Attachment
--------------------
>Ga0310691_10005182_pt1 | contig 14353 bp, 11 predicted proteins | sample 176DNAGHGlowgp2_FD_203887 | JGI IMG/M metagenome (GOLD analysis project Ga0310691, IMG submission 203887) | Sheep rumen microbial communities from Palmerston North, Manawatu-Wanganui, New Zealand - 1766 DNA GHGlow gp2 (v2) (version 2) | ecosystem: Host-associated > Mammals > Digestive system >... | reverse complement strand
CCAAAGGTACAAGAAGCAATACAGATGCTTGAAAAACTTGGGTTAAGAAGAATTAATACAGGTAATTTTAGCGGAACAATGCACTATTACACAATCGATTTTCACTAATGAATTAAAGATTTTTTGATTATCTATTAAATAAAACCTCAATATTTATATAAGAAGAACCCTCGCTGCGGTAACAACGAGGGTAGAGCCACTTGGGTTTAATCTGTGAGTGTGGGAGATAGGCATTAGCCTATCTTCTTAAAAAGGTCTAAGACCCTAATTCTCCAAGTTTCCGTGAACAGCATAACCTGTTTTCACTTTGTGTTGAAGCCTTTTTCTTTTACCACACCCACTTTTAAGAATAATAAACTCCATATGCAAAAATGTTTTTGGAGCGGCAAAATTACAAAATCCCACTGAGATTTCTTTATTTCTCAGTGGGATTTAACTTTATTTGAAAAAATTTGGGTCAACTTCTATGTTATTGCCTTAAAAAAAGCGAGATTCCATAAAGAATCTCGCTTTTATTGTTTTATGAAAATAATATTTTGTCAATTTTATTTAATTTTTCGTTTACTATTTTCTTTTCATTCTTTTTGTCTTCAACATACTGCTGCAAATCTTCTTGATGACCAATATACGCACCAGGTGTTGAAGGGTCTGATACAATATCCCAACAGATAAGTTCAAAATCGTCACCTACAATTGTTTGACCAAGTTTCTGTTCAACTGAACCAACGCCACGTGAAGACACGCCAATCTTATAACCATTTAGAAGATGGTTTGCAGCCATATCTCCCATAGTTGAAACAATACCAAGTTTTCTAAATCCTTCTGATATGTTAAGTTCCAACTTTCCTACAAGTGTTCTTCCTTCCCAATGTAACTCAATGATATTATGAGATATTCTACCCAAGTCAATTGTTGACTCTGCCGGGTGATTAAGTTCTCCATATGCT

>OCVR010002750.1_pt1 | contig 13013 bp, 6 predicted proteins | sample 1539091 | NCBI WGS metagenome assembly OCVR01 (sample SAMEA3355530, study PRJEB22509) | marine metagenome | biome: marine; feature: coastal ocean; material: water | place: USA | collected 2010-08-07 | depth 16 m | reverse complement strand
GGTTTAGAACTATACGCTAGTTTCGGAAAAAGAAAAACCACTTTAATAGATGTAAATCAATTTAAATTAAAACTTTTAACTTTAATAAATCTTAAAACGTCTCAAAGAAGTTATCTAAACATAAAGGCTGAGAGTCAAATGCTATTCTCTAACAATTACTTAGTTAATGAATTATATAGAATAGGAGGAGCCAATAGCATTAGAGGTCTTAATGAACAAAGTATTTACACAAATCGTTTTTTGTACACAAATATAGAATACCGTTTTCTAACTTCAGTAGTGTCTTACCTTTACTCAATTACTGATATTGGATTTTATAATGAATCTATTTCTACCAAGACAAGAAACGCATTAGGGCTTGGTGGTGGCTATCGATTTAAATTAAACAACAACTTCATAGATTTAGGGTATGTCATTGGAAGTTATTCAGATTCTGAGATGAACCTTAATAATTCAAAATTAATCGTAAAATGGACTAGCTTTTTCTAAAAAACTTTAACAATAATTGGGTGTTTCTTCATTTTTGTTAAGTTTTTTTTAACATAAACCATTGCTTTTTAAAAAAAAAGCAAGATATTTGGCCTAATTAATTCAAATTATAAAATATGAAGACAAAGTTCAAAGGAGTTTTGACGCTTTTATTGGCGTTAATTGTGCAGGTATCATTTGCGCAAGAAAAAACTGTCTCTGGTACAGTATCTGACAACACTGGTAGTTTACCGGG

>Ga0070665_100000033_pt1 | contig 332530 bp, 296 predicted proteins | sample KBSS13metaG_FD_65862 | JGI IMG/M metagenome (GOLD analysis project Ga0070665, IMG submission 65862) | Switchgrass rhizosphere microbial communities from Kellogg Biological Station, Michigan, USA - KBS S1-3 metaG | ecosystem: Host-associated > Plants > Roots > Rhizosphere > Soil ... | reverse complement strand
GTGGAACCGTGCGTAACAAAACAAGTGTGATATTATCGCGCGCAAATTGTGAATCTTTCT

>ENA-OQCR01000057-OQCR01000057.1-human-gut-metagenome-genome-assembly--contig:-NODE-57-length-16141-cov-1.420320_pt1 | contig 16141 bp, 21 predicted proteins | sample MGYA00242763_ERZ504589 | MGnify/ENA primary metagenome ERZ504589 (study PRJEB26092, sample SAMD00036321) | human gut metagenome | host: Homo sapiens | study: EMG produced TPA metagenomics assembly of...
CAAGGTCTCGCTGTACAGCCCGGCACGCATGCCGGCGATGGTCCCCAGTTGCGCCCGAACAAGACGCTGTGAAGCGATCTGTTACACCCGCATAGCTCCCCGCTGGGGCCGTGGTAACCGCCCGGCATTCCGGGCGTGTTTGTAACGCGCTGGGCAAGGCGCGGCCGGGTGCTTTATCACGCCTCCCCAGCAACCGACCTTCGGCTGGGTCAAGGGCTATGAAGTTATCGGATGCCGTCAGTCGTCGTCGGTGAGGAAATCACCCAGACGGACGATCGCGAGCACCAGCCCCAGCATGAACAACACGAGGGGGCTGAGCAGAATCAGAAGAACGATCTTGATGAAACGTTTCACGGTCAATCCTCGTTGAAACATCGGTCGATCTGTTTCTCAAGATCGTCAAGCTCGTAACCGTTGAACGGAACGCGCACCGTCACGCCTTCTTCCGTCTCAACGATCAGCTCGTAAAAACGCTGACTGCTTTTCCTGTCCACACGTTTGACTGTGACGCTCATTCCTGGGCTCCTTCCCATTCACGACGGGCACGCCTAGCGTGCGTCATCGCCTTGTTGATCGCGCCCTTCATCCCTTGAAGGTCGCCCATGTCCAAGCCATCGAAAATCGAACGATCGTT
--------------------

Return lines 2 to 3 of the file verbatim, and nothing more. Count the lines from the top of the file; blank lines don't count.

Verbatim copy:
CCAAAGGTACAAGAAGCAATACAGATGCTTGAAAAACTTGGGTTAAGAAGAATTAATACAGGTAATTTTAGCGGAACAATGCACTATTACACAATCGATTTTCACTAATGAATTAAAGATTTTTTGATTATCTATTAAATAAAACCTCAATATTTATATAAGAAGAACCCTCGCTGCGGTAACAACGAGGGTAGAGCCACTTGGGTTTAATCTGTGAGTGTGGGAGATAGGCATTAGCCTATCTTCTTAAAAAGGTCTAAGACCCTAATTCTCCAAGTTTCCGTGAACAGCATAACCTGTTTTCACTTTGTGTTGAAGCCTTTTTCTTTTACCACACCCACTTTTAAGAATAATAAACTCCATATGCAAAAATGTTTTTGGAGCGGCAAAATTACAAAATCCCACTGAGATTTCTTTATTTCTCAGTGGGATTTAACTTTATTTGAAAAAATTTGGGTCAACTTCTATGTTATTGCCTTAAAAAAAGCGAGATTCCATAAAGAATCTCGCTTTTATTGTTTTATGAAAATAATATTTTGTCAATTTTATTTAATTTTTCGTTTACTATTTTCTTTTCATTCTTTTTGTCTTCAACATACTGCTGCAAATCTTCTTGATGACCAATATACGCACCAGGTGTTGAAGGGTCTGATACAATATCCCAACAGATAAGTTCAAAATCGTCACCTACAATTGTTTGACCAAGTTTCTGTTCAACTGAACCAACGCCACGTGAAGACACGCCAATCTTATAACCATTTAGAAGATGGTTTGCAGCCATATCTCCCATAGTTGAAACAATACCAAGTTTTCTAAATCCTTCTGATATGTTAAGTTCCAACTTTCCTACAAGTGTTCTTCCTTCCCAATGTAACTCAATGATATTATGAGATATTCTACCCAAGTCAATTGTTGACTCTGCCGGGTGATTAAGTTCTCCATATGCT

>OCVR010002750.1_pt1 | contig 13013 bp, 6 predicted proteins | sample 1539091 | NCBI WGS metagenome assembly OCVR01 (sample SAMEA3355530, study PRJEB22509) | marine metagenome | biome: marine; feature: coastal ocean; material: water | place: USA | collected 2010-08-07 | depth 16 m | reverse complement strand